Paul Simon has been at the forefront of music, for as long as most of us can remember. with a career dating back as far as the 1950's, and having already established himself with the seminal work, as the 'Simon & Garfunkel' duo. It wouldn't have been unreasonable to think that his solo work, would have paled in comparsion. Yet after a steady stream of steadily more accomplished solo albums, it wasn't until this his 9th studio album (Released in 1986), that he hit his creative peak, with his "Graceland" album. An album that so beautifully (and some would argue 'Seamless'), fuses: Singer/Songwriter, Worldbeat, Contemporary Pop/Rock, African hymnal songs, and presented in such a largely accessible way, that it became one of the first 'World' music (or certainly 'World influenced albums), that was a huge hit in the west.
It's not hard to see why this album was so easily accepted by the western music buying public. With an elite cast of musicians that would eclipse most festivals, these were either musicians that were already huge on the musical circuit, or due to become big after having a hand in this recording...so people such as: Linda Ronstadt (Vocals), Ladysmith Black Mambazo (Vocals), Youssou N'Dour (Percussion), Los Lobos' - Cesar Rosas (Vocals, Guitar), all contributed to the construction of this album, and their performances are beautifully captured (especially Ladysmith Black Mambazo, backing vocals, on some tracks) and remains a remarkably powerful album. Possibly because the album covers so many bases. (Possibly in an effort to appeal to as wide an audience as possible). And so it proved to be as eclectic a record as Paul Simon ever recorded. So you have the sublime Adult-orientated rock ("The Boy in the Bubble"), Poetic, articulate singer/songwriter tracks, for those seeking something a little more substantial ("Diamonds on the Soles of Her Shoes"). The glorious and irresistible catchy pop, of the hit single ("You Can Call Me Al"), torch-bearing hymnal African harmonies, ushering in broadly accessible world music ("Homeless").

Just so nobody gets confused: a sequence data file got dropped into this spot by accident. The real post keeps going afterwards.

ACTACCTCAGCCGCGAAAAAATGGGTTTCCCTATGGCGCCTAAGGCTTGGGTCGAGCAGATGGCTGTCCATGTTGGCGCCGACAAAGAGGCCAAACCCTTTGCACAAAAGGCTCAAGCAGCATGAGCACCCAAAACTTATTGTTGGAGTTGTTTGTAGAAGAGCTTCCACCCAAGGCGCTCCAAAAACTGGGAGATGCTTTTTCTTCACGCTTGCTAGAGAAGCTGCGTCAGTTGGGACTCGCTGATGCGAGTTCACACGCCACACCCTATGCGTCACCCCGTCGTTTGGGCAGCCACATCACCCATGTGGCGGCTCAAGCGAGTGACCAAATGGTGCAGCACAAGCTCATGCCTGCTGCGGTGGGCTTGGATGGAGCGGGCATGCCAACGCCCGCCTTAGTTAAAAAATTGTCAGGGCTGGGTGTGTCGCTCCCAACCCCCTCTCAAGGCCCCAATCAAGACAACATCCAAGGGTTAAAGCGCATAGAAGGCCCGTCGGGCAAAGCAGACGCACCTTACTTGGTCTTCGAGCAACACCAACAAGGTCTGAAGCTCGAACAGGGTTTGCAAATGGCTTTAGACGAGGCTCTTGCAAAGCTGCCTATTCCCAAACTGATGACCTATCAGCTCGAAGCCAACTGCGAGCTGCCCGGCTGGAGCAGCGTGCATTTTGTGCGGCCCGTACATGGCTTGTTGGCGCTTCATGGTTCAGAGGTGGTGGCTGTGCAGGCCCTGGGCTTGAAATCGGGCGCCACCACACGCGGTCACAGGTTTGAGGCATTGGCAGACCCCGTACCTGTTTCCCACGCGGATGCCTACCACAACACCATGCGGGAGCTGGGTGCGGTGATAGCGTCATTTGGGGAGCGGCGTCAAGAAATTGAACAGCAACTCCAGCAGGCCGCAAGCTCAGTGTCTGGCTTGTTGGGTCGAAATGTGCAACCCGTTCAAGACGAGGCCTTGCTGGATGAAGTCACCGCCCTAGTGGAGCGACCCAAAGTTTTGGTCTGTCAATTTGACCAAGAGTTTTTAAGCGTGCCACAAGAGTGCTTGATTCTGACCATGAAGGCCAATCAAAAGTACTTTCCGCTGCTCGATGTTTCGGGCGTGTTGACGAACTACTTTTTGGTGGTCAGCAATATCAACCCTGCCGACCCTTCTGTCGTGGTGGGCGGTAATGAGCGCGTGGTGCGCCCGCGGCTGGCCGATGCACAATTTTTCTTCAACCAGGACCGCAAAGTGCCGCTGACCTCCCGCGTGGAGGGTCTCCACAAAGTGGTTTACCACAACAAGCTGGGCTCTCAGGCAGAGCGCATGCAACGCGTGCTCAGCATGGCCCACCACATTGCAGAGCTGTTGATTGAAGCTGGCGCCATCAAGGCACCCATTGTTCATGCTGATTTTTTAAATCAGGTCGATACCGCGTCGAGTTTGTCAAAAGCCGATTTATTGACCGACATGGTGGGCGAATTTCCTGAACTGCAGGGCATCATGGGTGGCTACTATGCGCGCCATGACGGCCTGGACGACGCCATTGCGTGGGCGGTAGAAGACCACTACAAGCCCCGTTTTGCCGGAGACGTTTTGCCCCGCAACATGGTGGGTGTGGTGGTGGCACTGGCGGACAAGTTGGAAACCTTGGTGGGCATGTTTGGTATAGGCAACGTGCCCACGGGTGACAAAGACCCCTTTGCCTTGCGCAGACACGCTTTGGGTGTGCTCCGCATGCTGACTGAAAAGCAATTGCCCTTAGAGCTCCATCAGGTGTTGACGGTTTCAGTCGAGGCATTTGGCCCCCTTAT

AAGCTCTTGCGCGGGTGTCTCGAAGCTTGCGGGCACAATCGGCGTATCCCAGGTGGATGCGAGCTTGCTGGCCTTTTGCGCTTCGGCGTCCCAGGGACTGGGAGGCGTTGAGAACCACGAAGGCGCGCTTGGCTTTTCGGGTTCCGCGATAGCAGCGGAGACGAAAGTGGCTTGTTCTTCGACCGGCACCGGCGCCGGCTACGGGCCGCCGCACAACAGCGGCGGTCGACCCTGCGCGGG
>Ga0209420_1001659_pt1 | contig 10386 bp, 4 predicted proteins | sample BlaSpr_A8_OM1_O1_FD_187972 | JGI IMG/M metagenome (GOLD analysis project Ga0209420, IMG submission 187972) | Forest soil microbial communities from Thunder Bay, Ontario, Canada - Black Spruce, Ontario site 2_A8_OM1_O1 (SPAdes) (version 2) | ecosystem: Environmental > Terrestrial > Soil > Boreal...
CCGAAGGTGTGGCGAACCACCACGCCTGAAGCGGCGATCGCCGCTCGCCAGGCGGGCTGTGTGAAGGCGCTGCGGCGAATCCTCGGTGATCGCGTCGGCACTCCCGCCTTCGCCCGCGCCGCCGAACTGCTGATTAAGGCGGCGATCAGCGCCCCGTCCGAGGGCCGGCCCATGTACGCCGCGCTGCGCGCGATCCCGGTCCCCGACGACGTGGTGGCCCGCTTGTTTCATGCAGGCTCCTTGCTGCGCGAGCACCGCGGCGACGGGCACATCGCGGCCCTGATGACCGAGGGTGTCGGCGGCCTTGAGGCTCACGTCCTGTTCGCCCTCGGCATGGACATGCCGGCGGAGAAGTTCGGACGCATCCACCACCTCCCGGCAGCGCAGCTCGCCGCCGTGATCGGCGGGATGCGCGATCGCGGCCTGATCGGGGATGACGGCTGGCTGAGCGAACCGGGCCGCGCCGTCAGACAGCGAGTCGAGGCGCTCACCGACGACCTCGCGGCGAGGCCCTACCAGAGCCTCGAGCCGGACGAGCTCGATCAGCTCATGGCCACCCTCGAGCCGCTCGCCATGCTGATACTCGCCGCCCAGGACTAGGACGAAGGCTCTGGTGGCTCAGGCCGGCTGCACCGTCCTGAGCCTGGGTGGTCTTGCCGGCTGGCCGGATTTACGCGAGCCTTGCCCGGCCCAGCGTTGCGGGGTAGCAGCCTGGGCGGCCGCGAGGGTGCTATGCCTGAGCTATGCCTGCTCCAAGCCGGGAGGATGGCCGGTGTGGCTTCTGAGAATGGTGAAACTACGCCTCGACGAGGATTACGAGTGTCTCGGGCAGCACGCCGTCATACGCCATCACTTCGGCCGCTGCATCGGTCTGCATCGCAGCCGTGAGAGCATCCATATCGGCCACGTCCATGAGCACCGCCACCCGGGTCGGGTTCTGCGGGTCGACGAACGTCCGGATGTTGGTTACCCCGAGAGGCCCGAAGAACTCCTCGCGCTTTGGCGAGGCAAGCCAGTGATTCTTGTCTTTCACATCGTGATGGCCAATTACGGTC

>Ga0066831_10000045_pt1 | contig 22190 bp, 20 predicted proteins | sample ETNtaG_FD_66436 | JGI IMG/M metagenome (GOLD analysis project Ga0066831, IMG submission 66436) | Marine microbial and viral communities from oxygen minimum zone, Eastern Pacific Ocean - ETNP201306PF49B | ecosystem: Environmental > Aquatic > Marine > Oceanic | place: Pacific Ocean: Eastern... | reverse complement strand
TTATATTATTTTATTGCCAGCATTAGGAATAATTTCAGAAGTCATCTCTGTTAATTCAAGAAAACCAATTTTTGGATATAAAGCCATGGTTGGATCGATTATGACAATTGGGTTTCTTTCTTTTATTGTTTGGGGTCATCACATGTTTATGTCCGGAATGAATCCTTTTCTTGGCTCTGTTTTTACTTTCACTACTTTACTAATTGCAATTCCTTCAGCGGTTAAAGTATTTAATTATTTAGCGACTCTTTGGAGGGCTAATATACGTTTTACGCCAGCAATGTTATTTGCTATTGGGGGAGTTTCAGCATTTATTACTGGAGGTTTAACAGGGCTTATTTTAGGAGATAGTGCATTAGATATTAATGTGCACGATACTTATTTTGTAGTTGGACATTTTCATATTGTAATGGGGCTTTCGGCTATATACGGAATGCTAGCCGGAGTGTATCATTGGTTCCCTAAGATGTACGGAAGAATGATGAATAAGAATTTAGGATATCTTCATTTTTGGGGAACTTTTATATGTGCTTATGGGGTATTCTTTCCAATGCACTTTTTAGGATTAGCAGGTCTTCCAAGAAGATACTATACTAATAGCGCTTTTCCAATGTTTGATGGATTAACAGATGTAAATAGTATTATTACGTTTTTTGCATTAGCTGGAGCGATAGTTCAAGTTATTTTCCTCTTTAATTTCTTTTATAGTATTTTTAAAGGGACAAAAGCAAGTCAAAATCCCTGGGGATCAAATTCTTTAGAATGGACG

What is hugely impressive here, is the fact that each track is truly deserving of inclusion on this marvellous release, nothing on this album feels like it was included to fill out the album, and it's shift through various moods of being Exuberant, Poignant, Reflective, organic, and spiritual & Consistent remain unquestionably impressive. In fact it was such a perfectly realised album, that when taken as an album whole, it all comes together to combine into making this one of the greatest albums released in the 80's. For those that aren't huge fans of Paul Simon, but do appreciate his work, I (very) strongly urge you to pick this album up even if you only have a passing interest in his music. This album not only helped open up the floodgates to Western ears appreciating (accepting??) World Music, but also remains his creative high point (both musically & Artistically)....you'll be surprised at just how well this album, has stood the test of time, with it still sounding as vital as it did back then (obviously, not as political important, as this was released around the Apartheid days), but few could argue it's cross cultural musical experiments, and become the album for which other culturally fused music was judged against.